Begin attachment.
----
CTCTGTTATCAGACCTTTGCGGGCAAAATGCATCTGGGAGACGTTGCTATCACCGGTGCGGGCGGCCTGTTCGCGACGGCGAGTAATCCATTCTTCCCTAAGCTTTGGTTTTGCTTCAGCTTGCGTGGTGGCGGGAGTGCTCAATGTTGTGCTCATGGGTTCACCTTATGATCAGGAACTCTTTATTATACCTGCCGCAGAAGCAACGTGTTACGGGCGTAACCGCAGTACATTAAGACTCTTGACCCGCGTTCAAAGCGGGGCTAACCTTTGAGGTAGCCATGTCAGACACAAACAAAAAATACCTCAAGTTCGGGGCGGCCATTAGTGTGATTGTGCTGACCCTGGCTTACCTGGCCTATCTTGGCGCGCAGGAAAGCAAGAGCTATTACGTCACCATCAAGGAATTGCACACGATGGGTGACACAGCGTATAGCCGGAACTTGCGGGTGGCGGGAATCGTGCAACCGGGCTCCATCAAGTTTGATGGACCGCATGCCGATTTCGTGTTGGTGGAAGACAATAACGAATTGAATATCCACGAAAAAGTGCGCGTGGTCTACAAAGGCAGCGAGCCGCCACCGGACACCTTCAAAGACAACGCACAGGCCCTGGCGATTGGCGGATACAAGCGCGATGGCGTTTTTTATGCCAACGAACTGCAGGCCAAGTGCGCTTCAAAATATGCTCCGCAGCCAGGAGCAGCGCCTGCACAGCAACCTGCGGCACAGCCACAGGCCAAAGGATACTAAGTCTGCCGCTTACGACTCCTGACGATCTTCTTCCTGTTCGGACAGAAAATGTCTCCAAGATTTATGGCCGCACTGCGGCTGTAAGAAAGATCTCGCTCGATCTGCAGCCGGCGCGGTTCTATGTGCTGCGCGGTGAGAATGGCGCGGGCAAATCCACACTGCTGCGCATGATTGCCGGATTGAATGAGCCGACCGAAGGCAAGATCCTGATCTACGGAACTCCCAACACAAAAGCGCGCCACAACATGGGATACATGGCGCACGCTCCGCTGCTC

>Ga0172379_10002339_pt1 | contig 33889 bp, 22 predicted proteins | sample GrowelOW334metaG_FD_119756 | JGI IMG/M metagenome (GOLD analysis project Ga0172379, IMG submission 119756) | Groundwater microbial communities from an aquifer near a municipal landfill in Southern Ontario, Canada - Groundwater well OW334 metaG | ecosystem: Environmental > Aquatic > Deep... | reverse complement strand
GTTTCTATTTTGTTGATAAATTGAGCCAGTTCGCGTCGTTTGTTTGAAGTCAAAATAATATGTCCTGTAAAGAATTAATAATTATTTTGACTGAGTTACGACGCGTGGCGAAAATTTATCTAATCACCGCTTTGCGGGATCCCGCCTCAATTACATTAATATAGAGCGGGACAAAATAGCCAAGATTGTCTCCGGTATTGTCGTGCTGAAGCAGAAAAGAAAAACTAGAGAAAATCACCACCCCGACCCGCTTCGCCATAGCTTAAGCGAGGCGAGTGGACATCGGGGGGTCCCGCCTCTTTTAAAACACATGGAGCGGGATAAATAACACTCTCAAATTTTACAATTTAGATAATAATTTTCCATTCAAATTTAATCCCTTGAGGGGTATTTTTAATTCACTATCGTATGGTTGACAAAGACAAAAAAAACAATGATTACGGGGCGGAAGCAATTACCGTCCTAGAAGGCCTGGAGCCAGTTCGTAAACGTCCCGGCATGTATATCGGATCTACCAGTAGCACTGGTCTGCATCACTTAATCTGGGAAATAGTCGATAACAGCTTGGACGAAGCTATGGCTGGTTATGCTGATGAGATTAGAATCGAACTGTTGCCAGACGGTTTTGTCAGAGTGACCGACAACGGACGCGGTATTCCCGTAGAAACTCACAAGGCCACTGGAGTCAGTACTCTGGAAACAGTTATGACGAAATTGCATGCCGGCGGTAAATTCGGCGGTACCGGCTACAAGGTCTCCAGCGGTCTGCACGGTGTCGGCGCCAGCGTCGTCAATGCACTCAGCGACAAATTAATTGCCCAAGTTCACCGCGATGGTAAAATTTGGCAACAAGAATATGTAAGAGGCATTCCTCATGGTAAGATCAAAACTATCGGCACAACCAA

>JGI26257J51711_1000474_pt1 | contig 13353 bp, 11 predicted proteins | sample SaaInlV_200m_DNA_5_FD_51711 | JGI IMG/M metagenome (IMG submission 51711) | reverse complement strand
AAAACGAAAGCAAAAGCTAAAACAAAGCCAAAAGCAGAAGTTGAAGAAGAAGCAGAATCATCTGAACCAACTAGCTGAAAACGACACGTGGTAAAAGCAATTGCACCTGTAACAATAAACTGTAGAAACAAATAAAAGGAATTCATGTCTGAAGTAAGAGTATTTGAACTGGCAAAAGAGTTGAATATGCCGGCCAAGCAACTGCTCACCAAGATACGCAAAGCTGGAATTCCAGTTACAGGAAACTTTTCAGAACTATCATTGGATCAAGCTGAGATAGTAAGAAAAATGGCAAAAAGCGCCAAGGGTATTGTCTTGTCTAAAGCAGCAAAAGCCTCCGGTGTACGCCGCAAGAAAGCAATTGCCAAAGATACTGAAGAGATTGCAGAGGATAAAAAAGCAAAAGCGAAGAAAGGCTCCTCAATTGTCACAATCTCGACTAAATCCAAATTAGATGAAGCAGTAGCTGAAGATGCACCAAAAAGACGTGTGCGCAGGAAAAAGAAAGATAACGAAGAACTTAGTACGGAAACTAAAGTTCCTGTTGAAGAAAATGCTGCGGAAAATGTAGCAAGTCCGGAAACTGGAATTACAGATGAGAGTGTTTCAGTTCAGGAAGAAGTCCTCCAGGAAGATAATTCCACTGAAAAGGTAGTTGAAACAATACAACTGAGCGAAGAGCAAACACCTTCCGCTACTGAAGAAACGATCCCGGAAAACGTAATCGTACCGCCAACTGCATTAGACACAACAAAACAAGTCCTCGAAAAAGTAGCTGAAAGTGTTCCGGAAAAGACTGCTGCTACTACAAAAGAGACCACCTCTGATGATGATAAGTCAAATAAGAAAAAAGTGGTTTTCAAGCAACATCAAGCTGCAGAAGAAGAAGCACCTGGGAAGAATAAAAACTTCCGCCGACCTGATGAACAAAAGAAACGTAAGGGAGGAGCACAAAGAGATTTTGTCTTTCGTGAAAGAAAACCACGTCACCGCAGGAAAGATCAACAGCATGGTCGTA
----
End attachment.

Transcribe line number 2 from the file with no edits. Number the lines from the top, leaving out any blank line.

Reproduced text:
>Ga0172379_10002339_pt1 | contig 33889 bp, 22 predicted proteins | sample GrowelOW334metaG_FD_119756 | JGI IMG/M metagenome (GOLD analysis project Ga0172379, IMG submission 119756) | Groundwater microbial communities from an aquifer near a municipal landfill in Southern Ontario, Canada - Groundwater well OW334 metaG | ecosystem: Environmental > Aquatic > Deep... | reverse complement strand